A well-designed logo is timeless, simple, memorable, versatile and appropriate. But then there are the hideous, the bizarre, the unreadable and the offensive (whether due to unintended double entendres or Comic Sans). The things that make a logo truly awful aren’t easy to define, but you know a bad one when you see it – clip art, raster graphics, unrelated imagery and poor choices in typeface. Except in the hands of a truly exceptional designer, these 10 mistakes will cripple any corporate branding strategy.
(images via: good people bad fonts)
For the love of good design, please don’t ever use Papyrus, Curlz MT or – heaven forbid – Comic Sans in a logo. Ever. These fonts have earned the vitriol of designers around the world with good reason; while they may have their place in personal communication between schoolteachers, they don’t belong in graphic design of any kind, let alone the most visible piece of branding your company has. Overused and cutesy fonts, especially of the widely available ‘free’ variety, do absolutely nothing to add to a brand’s identity. They scream ‘amateur designer’ and make companies look unprofessional.
(image via: thetreedoctor)
On a similar note, stock clip art that can be acquired for free on the internet or on very cheap CD-ROMs can’t possibly set your company apart. It’s not just that the designs themselves aren’t usually great quality; if potential customers note the same little sketch of a house on your company letterhead that they saw earlier on an informational poster in their dentist’s office, they’re not going to take you seriously.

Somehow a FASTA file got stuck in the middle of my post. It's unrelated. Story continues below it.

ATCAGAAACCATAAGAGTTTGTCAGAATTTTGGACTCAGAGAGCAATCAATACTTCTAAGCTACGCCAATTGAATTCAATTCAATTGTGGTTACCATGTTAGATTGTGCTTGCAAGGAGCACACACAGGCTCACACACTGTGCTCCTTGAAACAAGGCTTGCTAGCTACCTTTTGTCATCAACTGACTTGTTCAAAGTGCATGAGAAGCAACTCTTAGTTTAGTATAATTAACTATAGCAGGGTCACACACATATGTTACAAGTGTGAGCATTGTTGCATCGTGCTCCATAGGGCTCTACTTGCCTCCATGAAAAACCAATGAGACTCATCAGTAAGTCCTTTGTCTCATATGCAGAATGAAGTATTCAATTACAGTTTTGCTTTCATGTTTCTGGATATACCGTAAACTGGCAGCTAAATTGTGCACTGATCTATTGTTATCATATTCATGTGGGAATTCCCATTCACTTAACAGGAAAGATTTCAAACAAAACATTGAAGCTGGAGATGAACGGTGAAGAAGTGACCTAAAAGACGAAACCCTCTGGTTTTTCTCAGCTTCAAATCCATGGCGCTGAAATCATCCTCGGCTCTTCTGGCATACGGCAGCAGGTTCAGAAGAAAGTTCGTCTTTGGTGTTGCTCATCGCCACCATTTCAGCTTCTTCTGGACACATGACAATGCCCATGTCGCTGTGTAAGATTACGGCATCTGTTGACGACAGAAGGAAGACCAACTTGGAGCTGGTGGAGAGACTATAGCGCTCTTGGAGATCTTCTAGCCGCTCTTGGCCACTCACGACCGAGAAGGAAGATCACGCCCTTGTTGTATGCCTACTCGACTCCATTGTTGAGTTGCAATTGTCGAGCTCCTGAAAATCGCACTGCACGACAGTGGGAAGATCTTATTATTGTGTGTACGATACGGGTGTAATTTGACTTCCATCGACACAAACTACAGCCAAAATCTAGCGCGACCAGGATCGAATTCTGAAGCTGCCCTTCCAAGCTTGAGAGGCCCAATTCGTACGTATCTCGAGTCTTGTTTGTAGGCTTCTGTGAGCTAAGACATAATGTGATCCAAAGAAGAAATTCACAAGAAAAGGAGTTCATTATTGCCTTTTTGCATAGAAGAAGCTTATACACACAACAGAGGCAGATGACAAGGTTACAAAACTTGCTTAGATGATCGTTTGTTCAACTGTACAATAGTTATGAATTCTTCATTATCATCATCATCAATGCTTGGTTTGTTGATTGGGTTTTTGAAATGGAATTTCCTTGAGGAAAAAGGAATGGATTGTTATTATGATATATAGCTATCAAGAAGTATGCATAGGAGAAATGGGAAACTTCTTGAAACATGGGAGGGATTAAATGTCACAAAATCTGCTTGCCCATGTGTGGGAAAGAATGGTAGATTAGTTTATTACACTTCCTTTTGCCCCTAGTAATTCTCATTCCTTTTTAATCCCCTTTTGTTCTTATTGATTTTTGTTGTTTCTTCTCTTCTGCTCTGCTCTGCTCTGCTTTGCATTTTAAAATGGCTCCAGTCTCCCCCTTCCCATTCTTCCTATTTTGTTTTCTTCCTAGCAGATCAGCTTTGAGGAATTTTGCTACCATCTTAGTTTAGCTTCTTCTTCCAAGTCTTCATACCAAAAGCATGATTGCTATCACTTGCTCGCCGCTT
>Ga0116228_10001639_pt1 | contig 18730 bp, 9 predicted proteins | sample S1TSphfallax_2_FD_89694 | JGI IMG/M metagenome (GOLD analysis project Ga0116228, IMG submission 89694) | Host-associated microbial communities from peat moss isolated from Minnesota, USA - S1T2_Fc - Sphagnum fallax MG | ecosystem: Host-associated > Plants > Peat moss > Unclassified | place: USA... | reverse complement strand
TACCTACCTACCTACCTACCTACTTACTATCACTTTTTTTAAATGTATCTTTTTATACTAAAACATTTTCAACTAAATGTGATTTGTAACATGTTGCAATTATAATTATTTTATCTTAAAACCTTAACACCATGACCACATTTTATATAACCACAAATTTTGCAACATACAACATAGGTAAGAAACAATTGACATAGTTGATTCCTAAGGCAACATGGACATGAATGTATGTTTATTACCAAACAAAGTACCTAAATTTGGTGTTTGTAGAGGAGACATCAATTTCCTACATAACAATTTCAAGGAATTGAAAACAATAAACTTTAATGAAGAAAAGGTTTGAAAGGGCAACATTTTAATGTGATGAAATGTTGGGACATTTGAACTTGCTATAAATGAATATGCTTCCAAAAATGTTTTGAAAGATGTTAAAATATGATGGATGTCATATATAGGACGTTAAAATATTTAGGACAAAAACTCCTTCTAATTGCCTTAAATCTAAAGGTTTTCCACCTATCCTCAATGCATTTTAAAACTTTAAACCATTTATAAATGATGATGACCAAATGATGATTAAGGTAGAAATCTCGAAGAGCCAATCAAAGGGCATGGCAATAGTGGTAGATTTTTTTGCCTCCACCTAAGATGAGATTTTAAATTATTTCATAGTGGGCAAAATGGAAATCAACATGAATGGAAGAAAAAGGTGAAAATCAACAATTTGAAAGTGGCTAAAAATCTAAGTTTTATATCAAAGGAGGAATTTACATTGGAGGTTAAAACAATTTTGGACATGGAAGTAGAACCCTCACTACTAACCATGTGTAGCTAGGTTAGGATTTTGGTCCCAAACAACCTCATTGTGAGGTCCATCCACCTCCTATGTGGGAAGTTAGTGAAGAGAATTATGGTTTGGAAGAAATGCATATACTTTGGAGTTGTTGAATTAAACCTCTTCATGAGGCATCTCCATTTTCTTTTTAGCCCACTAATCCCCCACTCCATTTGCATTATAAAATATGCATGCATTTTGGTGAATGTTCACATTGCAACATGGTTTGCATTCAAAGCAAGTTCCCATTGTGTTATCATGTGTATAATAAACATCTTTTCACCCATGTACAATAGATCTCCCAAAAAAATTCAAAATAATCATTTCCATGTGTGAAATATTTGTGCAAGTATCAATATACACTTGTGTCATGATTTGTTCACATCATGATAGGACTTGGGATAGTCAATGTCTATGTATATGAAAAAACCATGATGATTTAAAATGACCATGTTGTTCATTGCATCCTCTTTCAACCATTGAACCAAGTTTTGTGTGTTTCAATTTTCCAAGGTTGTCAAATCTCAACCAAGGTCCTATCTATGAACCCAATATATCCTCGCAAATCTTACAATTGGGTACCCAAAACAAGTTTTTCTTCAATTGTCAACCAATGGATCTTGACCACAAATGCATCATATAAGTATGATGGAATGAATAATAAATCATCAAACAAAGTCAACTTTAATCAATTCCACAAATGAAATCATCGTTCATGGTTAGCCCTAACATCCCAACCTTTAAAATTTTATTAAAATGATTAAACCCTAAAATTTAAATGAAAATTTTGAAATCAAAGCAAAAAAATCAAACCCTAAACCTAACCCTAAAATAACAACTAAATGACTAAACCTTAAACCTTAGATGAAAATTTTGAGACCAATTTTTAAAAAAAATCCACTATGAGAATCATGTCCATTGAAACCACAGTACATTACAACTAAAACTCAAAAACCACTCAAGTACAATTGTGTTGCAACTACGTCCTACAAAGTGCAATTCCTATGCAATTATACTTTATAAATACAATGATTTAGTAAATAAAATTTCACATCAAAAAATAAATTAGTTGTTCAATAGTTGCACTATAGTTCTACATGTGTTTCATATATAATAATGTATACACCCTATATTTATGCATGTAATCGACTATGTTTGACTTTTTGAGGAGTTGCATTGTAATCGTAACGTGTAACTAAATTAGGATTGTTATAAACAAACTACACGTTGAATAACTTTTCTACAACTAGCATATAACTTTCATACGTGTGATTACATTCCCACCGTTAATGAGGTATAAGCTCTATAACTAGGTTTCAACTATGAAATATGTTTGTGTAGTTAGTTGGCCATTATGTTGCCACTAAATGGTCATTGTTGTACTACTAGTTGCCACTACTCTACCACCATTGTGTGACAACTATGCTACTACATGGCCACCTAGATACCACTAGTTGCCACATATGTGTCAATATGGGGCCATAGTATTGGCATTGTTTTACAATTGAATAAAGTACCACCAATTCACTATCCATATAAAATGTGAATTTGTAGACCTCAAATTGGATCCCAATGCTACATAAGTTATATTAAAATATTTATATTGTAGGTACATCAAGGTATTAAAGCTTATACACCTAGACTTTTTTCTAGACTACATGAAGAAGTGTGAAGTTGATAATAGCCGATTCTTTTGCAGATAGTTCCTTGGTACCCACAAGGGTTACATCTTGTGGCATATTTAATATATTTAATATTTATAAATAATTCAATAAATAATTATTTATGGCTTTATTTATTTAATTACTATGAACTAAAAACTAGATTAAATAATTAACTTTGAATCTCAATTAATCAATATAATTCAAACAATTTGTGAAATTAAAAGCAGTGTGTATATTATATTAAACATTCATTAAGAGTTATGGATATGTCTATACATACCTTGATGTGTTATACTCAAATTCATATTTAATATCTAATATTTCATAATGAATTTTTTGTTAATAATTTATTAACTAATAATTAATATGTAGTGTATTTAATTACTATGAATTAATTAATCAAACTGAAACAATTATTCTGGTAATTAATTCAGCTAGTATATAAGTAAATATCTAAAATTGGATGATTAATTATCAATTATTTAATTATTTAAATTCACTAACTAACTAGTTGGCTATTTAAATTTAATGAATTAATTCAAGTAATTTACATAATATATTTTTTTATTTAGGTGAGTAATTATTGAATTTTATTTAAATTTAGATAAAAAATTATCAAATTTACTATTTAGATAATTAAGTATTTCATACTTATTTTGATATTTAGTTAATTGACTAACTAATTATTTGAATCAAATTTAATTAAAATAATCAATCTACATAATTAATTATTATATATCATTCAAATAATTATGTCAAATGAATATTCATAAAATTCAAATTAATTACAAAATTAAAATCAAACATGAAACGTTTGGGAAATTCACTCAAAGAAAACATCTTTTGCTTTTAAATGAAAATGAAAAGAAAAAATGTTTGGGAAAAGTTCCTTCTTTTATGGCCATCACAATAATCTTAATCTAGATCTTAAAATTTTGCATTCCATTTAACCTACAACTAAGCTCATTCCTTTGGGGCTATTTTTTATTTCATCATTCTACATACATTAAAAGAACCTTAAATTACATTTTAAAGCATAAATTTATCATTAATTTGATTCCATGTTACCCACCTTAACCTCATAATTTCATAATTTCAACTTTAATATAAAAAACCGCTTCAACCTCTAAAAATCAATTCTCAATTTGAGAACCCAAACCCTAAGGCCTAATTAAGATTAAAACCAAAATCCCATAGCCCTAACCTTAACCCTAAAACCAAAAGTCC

Photoshop Filters & Effects
(image via: the club doctor, fierce photography)
Outer glow, inner glow, drop shadow, highlights, gradients, bevels – all of these effects have their place. Used sparingly by a good designer – as in the latest Apple logo – they add a bit of visual interest. Piled on, they make logos messy and harder to read. Technically, Photoshop and other image editing programs shouldn’t really be involved in logo design at all (more on that later), but things like ‘lens flare’ just don’t translate well in what is supposed to be bold, graphic imagery.
(images via: checkpoint, von brandis)
Graphics that are vague or totally disconnected from what a company is all about can kill a logo’s memorability. What, for example, does a dolphin have to do with a security firm? How is an abstract art piece that sort of almost barely resembles a computer going to remind people of your software company? The graphics, color and mood associated with a logo should have some association what the company does – i.e., don’t use primary colors and a goofy typeface for a legal firm. But don’t take that too literally – a car company doesn’t need to have a car shape in its logo, for instance.
Really, Really Inappropriate Imagery
(images via: bad logo project)
Not everyone looks at images like those above and immediately sees phallic symbols, sexual innuendo or four-letter words. But in the interest of not becoming a tired Beavis and Butthead joke, it might be best to take a good look at the graphics in your logo to ensure that they don’t resemble anything offensive or inappropriate.
(images via: vector-conversions)